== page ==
The most practical way of getting to Kitzbühel is to fly to Vienna or Münich. Turkish Airlines has flights in both directions to both cities every day of the week.
Cortina la dolce vita Alpine style
Cortina d’Ampezzo is just the spot for encounters with fashionable Roman and Milanese regulars, long Kaffeeklatsches and superb Italian cuisine in mountain-view restaurants. One of the best resorts for ski instruction in the Alps, Cortina is chock full of easy and intermediate-level pistes where you can ski in inimitable Alpine landscapes. Ski runs reserved for advanced level skiers on the other hand twist and curve around the rocks and hills. Local businesses meanwhile offer guide services for exploring the off-piste areas. Dog sled excursions, snow rafting and frozen waterfall climbs are some of the other activities on hand at Cortina, which first attracted attention at the 1956 Winter Olympics. Most of the hotels in the area, which boasts an 80-kilometer trail for ski touring, are ensconced in historic buildings. Italian specialties dominate the menu in this town, where eating has been turned into a form of entertainment.
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Shopping is very enjoyable in Corso Italia, a mountain town typical of the Italian Alps. There are dozens of stores from the boutiques of the famous Italian designers to the shops of the local artisans.
Turkish Airlines has Istanbul-Venice-Istanbul flights daily. Cortina is about 150 kilometers from Venice.
Garmisch – Partenkirchen spirit of the olympics
This winter sports resort in Upper Bavaria on the German-Austrian border was formed by the merger of two settlements, Garmisch and Partenkirchen. Home to the Zugspitze, Germany’s highest peak at 2,964 meters, it hosted the Winter Olympics in 1936. A town of about 26,000, Garmisch-Partenkirchen is known as Gapa for short. Pistes at the center, where skiing is possible to the end of April, total 60 kilometers in length. The snowboard pistes are also popular at this center where the 41st Alpine Discipline World Skiing Championship was held last year. Known as one of Germany finest ski resorts, the region has also been a source of inspiration to many European painters for its natural beauty. Regarded as the botanical garden of the Alps, the region is home to several rare species of plants.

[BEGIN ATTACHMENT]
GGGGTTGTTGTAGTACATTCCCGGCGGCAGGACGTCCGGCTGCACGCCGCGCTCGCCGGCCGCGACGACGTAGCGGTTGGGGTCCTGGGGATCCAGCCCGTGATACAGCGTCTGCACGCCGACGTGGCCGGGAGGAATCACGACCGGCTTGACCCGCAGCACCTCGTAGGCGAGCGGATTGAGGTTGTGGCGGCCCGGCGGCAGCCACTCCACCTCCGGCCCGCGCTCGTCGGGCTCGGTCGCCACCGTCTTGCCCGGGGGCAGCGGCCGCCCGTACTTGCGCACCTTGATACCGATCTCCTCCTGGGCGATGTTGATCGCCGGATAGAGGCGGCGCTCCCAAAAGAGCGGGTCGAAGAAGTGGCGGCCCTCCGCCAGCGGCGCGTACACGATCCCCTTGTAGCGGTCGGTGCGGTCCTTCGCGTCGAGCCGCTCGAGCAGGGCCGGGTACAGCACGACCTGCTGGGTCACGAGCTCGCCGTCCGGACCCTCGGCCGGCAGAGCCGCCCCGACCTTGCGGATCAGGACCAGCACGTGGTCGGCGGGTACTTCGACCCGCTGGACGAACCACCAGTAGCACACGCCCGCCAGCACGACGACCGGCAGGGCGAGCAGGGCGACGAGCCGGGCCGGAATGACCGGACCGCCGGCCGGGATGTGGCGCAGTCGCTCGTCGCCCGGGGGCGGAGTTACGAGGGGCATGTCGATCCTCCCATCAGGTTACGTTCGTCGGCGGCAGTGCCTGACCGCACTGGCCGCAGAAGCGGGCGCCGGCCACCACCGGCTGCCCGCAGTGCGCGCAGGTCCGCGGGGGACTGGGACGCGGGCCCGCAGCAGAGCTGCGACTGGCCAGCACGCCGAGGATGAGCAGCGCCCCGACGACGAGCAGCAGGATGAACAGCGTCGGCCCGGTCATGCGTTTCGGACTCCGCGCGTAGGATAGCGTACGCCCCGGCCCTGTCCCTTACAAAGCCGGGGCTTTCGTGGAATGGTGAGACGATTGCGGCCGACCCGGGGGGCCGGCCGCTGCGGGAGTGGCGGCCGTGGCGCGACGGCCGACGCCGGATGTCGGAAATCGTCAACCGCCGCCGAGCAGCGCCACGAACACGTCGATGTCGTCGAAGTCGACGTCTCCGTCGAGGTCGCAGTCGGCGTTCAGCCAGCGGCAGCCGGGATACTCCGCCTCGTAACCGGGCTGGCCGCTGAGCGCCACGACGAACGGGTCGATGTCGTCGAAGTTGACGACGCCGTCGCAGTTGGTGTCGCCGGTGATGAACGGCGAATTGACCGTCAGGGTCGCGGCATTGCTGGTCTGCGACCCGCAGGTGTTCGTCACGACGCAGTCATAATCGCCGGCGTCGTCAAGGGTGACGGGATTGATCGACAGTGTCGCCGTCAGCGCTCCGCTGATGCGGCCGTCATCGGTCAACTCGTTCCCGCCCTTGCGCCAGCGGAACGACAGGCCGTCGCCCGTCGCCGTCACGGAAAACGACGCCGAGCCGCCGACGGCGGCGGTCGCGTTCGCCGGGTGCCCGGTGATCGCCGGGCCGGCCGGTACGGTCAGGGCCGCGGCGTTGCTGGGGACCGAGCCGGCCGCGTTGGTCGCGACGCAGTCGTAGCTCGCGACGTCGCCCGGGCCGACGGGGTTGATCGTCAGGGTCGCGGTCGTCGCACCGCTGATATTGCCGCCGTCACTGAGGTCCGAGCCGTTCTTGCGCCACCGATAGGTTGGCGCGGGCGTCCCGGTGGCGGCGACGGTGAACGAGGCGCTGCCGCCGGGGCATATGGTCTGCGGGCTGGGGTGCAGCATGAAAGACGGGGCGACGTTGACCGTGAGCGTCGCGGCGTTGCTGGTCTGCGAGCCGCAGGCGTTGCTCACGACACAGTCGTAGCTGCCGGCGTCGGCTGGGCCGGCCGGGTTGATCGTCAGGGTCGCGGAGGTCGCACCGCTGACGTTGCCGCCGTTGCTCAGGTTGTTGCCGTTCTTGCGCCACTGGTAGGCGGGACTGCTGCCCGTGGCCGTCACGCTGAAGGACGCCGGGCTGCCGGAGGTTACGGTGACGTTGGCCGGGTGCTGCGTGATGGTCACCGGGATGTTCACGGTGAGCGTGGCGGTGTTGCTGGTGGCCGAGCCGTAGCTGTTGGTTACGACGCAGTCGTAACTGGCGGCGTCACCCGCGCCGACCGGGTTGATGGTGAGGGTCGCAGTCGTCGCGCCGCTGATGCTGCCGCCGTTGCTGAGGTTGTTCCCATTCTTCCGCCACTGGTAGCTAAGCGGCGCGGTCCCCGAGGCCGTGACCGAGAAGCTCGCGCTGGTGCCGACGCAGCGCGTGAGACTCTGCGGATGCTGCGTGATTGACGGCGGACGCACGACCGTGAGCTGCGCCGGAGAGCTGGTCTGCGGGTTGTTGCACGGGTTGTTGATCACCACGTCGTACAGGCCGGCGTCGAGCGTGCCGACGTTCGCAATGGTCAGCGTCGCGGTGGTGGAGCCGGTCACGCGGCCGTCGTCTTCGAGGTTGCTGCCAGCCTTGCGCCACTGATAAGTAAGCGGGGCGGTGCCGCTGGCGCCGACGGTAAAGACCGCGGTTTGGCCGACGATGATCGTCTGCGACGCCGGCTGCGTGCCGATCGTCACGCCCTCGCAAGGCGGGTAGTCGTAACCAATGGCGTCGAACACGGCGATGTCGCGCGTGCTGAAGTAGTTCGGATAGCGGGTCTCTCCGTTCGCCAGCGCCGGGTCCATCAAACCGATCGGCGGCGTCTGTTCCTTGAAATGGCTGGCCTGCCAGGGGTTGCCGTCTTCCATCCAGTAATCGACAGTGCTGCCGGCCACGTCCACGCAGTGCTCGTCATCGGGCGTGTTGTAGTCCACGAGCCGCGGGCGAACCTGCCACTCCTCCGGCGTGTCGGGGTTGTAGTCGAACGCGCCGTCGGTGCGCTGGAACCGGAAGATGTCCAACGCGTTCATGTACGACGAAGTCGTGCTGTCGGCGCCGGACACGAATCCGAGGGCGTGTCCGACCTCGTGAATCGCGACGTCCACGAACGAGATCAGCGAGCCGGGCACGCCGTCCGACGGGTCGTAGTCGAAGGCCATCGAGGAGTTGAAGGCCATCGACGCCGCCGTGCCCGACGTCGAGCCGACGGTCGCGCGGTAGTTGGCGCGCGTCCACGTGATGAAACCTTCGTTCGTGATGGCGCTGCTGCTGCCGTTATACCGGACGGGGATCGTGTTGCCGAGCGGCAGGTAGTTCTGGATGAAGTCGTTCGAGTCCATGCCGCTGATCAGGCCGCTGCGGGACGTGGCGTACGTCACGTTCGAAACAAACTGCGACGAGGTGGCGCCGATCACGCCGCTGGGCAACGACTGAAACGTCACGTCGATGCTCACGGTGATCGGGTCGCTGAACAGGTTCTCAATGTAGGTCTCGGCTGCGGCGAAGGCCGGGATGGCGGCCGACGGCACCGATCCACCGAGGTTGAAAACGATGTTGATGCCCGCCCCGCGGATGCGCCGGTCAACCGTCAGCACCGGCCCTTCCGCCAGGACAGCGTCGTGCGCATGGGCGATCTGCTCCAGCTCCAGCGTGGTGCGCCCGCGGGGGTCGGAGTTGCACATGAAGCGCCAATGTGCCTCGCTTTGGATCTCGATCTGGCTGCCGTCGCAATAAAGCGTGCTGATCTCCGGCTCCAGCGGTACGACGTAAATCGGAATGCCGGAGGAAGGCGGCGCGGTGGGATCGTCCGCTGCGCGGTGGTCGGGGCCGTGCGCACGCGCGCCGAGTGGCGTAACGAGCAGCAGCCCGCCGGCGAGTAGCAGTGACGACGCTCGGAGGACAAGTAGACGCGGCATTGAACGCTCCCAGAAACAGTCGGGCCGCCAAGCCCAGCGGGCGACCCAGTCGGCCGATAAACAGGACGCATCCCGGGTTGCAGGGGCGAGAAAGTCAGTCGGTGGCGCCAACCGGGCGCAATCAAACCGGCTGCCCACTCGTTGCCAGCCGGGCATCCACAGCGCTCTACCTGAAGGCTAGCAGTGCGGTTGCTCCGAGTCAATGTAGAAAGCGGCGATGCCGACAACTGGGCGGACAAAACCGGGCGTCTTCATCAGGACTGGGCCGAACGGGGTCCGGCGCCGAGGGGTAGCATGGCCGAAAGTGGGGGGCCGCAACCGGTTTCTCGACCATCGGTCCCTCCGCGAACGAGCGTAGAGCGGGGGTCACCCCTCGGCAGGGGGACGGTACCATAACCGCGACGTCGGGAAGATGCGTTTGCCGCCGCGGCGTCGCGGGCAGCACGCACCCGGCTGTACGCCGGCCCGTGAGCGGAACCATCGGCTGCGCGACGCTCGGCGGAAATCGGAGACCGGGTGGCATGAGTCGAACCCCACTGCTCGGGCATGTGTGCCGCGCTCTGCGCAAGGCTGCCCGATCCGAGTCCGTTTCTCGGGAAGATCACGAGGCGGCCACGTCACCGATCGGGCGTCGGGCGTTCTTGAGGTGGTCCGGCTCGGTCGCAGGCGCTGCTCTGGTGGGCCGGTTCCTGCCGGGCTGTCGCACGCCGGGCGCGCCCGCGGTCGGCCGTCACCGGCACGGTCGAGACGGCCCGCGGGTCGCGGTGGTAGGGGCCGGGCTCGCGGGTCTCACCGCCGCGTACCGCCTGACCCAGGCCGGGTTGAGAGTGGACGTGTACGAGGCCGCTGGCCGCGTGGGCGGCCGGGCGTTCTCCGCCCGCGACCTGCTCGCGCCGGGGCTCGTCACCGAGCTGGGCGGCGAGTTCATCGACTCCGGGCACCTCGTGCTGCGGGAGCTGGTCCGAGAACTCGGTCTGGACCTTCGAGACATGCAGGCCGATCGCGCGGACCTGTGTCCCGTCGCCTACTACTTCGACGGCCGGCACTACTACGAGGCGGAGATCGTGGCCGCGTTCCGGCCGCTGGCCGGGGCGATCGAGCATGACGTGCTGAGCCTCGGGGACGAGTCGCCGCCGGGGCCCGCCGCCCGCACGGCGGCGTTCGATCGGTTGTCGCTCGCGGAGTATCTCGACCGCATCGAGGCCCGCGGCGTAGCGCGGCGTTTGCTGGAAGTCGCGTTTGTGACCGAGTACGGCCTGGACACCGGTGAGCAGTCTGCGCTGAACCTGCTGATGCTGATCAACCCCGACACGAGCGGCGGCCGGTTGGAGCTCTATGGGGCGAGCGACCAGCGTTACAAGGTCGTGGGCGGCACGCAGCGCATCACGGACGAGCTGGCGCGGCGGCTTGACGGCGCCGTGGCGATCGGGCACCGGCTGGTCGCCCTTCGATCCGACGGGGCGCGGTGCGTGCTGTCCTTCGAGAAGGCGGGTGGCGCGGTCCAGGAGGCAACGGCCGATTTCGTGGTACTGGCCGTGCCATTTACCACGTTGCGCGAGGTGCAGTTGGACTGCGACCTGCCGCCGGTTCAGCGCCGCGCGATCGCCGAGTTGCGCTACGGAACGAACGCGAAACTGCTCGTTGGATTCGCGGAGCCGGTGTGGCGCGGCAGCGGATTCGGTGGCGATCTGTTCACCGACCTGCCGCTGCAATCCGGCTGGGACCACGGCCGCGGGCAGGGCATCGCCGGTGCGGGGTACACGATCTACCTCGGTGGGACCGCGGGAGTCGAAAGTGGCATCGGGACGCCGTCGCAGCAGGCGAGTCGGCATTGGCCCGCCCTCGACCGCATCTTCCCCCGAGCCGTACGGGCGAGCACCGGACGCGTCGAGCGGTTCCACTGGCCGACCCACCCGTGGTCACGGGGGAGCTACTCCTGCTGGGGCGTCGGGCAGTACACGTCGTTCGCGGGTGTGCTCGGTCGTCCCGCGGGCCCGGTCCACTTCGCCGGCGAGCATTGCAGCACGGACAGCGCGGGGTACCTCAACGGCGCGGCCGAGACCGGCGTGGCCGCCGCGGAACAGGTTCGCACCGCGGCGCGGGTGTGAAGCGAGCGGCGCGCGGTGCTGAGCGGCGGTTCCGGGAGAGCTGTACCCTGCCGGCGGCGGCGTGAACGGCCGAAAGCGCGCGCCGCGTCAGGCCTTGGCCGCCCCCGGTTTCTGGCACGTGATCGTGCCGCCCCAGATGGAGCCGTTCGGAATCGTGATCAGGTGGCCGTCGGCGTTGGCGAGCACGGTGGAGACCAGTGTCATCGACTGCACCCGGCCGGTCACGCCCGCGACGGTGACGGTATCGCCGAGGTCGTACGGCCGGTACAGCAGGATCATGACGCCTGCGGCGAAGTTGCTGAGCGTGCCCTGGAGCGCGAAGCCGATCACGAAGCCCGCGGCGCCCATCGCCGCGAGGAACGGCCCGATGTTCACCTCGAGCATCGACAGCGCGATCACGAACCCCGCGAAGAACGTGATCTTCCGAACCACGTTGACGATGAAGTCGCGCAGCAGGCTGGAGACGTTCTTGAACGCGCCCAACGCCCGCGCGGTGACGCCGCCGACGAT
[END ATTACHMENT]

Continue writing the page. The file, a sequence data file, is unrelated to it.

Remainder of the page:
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The Bavarian King Ludwig II’s chateau called the King’s House on Schachen is definitely worth seeing. Perched high on a hill south of Garmisch-Partenkirchen, this country estate was completed in 1872.
Turkish Airlines has Istanbul-Münich-Istanbul flights daily. From Münich it’s about an hour to Garmisch-Partenkirchen.